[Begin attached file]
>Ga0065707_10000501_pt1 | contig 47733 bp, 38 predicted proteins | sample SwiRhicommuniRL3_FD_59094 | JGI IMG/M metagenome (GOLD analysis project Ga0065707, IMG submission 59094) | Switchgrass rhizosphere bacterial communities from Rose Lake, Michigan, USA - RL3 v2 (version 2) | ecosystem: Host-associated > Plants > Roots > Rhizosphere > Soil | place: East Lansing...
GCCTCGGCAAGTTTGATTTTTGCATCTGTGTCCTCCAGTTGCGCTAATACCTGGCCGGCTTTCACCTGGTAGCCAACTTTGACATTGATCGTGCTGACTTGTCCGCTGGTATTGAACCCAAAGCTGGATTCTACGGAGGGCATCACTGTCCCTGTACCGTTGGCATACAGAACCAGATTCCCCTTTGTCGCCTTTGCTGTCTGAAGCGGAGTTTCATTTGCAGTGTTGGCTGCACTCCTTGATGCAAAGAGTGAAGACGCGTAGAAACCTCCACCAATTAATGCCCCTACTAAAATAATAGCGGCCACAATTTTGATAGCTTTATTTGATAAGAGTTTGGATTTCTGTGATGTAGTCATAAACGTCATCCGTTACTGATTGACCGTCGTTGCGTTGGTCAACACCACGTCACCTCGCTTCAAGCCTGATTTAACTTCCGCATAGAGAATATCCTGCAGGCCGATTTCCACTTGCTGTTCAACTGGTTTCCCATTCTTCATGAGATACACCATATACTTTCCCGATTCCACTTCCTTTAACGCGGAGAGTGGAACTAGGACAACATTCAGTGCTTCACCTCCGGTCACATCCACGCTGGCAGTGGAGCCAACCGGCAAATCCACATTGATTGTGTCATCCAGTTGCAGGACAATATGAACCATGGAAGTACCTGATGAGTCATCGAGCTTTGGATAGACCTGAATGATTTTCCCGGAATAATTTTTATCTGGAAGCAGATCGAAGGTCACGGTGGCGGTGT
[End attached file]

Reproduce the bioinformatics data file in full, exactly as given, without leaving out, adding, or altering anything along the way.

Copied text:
>Ga0065707_10000501_pt1 | contig 47733 bp, 38 predicted proteins | sample SwiRhicommuniRL3_FD_59094 | JGI IMG/M metagenome (GOLD analysis project Ga0065707, IMG submission 59094) | Switchgrass rhizosphere bacterial communities from Rose Lake, Michigan, USA - RL3 v2 (version 2) | ecosystem: Host-associated > Plants > Roots > Rhizosphere > Soil | place: East Lansing...
GCCTCGGCAAGTTTGATTTTTGCATCTGTGTCCTCCAGTTGCGCTAATACCTGGCCGGCTTTCACCTGGTAGCCAACTTTGACATTGATCGTGCTGACTTGTCCGCTGGTATTGAACCCAAAGCTGGATTCTACGGAGGGCATCACTGTCCCTGTACCGTTGGCATACAGAACCAGATTCCCCTTTGTCGCCTTTGCTGTCTGAAGCGGAGTTTCATTTGCAGTGTTGGCTGCACTCCTTGATGCAAAGAGTGAAGACGCGTAGAAACCTCCACCAATTAATGCCCCTACTAAAATAATAGCGGCCACAATTTTGATAGCTTTATTTGATAAGAGTTTGGATTTCTGTGATGTAGTCATAAACGTCATCCGTTACTGATTGACCGTCGTTGCGTTGGTCAACACCACGTCACCTCGCTTCAAGCCTGATTTAACTTCCGCATAGAGAATATCCTGCAGGCCGATTTCCACTTGCTGTTCAACTGGTTTCCCATTCTTCATGAGATACACCATATACTTTCCCGATTCCACTTCCTTTAACGCGGAGAGTGGAACTAGGACAACATTCAGTGCTTCACCTCCGGTCACATCCACGCTGGCAGTGGAGCCAACCGGCAAATCCACATTGATTGTGTCATCCAGTTGCAGGACAATATGAACCATGGAAGTACCTGATGAGTCATCGAGCTTTGGATAGACCTGAATGATTTTCCCGGAATAATTTTTATCTGGAAGCAGATCGAAGGTCACGGTGGCGGTGT